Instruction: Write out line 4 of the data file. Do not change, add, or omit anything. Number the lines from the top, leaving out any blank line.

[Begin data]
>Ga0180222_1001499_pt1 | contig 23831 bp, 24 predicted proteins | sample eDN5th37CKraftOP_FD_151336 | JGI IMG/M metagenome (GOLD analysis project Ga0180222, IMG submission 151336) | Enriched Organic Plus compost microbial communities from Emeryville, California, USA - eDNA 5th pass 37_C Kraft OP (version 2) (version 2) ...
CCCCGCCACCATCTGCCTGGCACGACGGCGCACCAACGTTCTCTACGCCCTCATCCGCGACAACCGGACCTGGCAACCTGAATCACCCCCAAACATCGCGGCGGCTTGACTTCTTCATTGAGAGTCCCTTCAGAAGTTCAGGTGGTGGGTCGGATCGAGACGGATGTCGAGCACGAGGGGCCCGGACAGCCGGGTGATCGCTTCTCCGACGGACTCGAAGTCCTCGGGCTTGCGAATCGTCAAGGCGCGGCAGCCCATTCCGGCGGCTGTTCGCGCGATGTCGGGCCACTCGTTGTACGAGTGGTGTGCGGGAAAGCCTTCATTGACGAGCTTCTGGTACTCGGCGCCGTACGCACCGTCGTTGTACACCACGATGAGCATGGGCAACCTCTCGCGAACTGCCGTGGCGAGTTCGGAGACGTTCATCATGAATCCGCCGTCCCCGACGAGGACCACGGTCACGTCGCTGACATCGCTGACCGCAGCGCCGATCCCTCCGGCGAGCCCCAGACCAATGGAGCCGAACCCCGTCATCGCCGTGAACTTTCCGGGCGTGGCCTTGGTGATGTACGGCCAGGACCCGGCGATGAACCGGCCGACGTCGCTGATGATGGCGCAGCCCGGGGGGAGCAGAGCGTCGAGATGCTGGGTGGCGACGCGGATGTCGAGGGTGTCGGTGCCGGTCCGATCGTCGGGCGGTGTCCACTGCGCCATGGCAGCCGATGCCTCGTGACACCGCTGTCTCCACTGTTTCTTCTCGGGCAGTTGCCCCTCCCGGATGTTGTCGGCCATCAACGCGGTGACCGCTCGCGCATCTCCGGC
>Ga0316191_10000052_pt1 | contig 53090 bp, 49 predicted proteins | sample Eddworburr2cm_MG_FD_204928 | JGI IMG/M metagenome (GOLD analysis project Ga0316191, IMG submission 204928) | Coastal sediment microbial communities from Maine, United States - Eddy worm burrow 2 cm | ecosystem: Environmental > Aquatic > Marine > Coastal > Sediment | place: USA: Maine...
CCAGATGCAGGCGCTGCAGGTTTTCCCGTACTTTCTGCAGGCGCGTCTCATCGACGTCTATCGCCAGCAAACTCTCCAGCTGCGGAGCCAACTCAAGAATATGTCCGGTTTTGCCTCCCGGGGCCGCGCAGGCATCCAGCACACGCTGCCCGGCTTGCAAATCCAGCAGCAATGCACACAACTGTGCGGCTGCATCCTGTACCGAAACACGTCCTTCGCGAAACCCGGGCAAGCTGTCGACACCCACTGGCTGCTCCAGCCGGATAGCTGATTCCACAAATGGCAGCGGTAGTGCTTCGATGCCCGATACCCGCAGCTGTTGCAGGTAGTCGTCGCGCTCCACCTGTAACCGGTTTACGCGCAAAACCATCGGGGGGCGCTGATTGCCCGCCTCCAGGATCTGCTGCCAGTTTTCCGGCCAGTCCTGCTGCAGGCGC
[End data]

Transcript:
CCAGATGCAGGCGCTGCAGGTTTTCCCGTACTTTCTGCAGGCGCGTCTCATCGACGTCTATCGCCAGCAAACTCTCCAGCTGCGGAGCCAACTCAAGAATATGTCCGGTTTTGCCTCCCGGGGCCGCGCAGGCATCCAGCACACGCTGCCCGGCTTGCAAATCCAGCAGCAATGCACACAACTGTGCGGCTGCATCCTGTACCGAAACACGTCCTTCGCGAAACCCGGGCAAGCTGTCGACACCCACTGGCTGCTCCAGCCGGATAGCTGATTCCACAAATGGCAGCGGTAGTGCTTCGATGCCCGATACCCGCAGCTGTTGCAGGTAGTCGTCGCGCTCCACCTGTAACCGGTTTACGCGCAAAACCATCGGGGGGCGCTGATTGCCCGCCTCCAGGATCTGCTGCCAGTTTTCCGGCCAGTCCTGCTGCAGGCGC